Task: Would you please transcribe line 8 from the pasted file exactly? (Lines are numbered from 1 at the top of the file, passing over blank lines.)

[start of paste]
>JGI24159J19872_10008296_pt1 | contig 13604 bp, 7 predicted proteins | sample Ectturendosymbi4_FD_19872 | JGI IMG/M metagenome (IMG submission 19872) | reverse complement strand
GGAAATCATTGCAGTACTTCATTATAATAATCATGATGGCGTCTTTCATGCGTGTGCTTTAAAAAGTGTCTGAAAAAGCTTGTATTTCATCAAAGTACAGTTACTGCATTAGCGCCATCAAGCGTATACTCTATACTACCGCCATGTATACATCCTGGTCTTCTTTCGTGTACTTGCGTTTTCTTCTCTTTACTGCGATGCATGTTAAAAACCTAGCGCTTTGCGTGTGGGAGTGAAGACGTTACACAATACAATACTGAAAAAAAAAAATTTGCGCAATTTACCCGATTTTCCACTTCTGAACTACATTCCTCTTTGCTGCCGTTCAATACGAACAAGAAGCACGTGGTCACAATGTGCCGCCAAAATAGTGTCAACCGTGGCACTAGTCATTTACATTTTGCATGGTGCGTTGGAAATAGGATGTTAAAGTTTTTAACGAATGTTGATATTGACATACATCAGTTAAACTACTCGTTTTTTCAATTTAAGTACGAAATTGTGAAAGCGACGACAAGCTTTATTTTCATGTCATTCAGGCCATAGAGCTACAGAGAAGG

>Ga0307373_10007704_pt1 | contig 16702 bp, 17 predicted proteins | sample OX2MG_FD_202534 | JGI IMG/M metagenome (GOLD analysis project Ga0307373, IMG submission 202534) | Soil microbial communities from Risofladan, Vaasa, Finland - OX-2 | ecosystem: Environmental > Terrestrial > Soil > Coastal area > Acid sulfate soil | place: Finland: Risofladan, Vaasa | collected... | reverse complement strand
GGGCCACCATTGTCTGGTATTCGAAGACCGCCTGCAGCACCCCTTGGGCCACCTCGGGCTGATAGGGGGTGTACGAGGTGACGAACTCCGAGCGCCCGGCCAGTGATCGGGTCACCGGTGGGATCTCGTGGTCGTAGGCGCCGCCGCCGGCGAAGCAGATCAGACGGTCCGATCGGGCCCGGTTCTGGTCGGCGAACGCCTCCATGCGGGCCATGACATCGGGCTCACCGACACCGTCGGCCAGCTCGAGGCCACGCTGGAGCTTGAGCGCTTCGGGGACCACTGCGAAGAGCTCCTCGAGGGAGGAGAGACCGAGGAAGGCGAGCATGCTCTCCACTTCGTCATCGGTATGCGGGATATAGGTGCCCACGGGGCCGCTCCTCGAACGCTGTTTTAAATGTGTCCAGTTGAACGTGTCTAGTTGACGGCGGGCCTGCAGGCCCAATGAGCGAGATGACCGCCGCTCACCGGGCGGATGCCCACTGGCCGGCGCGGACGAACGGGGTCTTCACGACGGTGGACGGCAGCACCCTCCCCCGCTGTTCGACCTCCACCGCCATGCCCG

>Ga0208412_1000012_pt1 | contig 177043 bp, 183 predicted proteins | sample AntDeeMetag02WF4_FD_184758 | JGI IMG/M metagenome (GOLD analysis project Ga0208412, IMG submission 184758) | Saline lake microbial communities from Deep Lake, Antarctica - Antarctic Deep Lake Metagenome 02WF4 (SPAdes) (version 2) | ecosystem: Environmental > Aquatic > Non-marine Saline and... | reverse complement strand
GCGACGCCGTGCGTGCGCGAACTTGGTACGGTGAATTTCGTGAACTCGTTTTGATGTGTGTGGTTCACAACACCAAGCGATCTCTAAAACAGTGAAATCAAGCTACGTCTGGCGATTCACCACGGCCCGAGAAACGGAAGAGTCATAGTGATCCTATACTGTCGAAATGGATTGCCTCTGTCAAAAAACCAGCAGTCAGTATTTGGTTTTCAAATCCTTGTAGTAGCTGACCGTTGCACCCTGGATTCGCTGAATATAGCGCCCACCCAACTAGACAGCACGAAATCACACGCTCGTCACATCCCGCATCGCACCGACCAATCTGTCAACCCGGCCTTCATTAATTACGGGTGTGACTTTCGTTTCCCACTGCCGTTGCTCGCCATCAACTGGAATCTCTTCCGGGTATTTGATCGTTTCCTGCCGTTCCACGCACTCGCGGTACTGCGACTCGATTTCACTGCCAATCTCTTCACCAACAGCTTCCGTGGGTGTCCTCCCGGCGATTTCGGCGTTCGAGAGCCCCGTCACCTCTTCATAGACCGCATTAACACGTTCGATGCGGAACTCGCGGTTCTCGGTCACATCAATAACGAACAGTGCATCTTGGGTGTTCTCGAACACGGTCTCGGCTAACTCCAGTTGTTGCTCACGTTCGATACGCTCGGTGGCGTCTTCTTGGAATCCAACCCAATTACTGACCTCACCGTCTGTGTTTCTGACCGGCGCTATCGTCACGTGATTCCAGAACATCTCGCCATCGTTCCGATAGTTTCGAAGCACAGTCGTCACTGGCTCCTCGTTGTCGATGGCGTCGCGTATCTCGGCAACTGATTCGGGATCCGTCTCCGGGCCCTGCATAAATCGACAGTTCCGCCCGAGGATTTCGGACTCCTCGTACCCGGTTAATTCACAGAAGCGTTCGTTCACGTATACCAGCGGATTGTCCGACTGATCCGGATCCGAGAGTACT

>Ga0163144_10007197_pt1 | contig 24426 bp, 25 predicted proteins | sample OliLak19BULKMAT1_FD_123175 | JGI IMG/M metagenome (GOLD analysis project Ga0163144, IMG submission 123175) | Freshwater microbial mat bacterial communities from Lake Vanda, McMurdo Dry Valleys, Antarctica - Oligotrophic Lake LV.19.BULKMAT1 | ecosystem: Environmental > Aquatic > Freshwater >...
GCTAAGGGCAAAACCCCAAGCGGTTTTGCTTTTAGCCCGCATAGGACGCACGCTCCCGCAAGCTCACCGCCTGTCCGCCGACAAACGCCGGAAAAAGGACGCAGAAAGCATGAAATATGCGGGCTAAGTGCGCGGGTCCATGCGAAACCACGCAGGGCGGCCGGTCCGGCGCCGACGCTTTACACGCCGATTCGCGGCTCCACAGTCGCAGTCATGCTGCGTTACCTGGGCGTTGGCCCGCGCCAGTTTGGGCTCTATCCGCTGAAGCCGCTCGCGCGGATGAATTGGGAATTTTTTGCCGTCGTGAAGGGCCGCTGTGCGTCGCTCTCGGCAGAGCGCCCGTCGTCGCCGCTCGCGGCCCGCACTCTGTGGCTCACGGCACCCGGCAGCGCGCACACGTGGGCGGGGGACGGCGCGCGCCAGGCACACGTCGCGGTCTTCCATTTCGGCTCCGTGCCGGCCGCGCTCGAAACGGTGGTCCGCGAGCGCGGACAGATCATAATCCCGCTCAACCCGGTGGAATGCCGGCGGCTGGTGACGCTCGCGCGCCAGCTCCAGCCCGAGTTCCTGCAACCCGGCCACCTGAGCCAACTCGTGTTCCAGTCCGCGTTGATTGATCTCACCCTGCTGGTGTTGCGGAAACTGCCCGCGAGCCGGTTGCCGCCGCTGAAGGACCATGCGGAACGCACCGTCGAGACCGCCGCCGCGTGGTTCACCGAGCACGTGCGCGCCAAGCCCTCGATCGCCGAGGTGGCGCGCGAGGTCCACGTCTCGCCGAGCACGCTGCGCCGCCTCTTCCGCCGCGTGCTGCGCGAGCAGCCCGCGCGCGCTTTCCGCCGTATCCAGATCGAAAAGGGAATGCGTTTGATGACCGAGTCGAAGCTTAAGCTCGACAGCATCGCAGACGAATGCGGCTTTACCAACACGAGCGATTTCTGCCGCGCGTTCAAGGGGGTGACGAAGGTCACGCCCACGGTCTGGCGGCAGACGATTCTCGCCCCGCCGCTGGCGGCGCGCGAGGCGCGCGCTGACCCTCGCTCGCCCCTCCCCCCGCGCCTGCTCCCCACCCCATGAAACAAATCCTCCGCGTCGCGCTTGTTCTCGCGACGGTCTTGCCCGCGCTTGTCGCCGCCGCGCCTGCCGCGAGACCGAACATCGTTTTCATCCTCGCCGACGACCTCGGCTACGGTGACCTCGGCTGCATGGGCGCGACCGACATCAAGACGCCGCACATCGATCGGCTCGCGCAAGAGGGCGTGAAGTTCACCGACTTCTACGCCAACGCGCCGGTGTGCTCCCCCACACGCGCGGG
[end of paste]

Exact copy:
GCTAAGGGCAAAACCCCAAGCGGTTTTGCTTTTAGCCCGCATAGGACGCACGCTCCCGCAAGCTCACCGCCTGTCCGCCGACAAACGCCGGAAAAAGGACGCAGAAAGCATGAAATATGCGGGCTAAGTGCGCGGGTCCATGCGAAACCACGCAGGGCGGCCGGTCCGGCGCCGACGCTTTACACGCCGATTCGCGGCTCCACAGTCGCAGTCATGCTGCGTTACCTGGGCGTTGGCCCGCGCCAGTTTGGGCTCTATCCGCTGAAGCCGCTCGCGCGGATGAATTGGGAATTTTTTGCCGTCGTGAAGGGCCGCTGTGCGTCGCTCTCGGCAGAGCGCCCGTCGTCGCCGCTCGCGGCCCGCACTCTGTGGCTCACGGCACCCGGCAGCGCGCACACGTGGGCGGGGGACGGCGCGCGCCAGGCACACGTCGCGGTCTTCCATTTCGGCTCCGTGCCGGCCGCGCTCGAAACGGTGGTCCGCGAGCGCGGACAGATCATAATCCCGCTCAACCCGGTGGAATGCCGGCGGCTGGTGACGCTCGCGCGCCAGCTCCAGCCCGAGTTCCTGCAACCCGGCCACCTGAGCCAACTCGTGTTCCAGTCCGCGTTGATTGATCTCACCCTGCTGGTGTTGCGGAAACTGCCCGCGAGCCGGTTGCCGCCGCTGAAGGACCATGCGGAACGCACCGTCGAGACCGCCGCCGCGTGGTTCACCGAGCACGTGCGCGCCAAGCCCTCGATCGCCGAGGTGGCGCGCGAGGTCCACGTCTCGCCGAGCACGCTGCGCCGCCTCTTCCGCCGCGTGCTGCGCGAGCAGCCCGCGCGCGCTTTCCGCCGTATCCAGATCGAAAAGGGAATGCGTTTGATGACCGAGTCGAAGCTTAAGCTCGACAGCATCGCAGACGAATGCGGCTTTACCAACACGAGCGATTTCTGCCGCGCGTTCAAGGGGGTGACGAAGGTCACGCCCACGGTCTGGCGGCAGACGATTCTCGCCCCGCCGCTGGCGGCGCGCGAGGCGCGCGCTGACCCTCGCTCGCCCCTCCCCCCGCGCCTGCTCCCCACCCCATGAAACAAATCCTCCGCGTCGCGCTTGTTCTCGCGACGGTCTTGCCCGCGCTTGTCGCCGCCGCGCCTGCCGCGAGACCGAACATCGTTTTCATCCTCGCCGACGACCTCGGCTACGGTGACCTCGGCTGCATGGGCGCGACCGACATCAAGACGCCGCACATCGATCGGCTCGCGCAAGAGGGCGTGAAGTTCACCGACTTCTACGCCAACGCGCCGGTGTGCTCCCCCACACGCGCGGG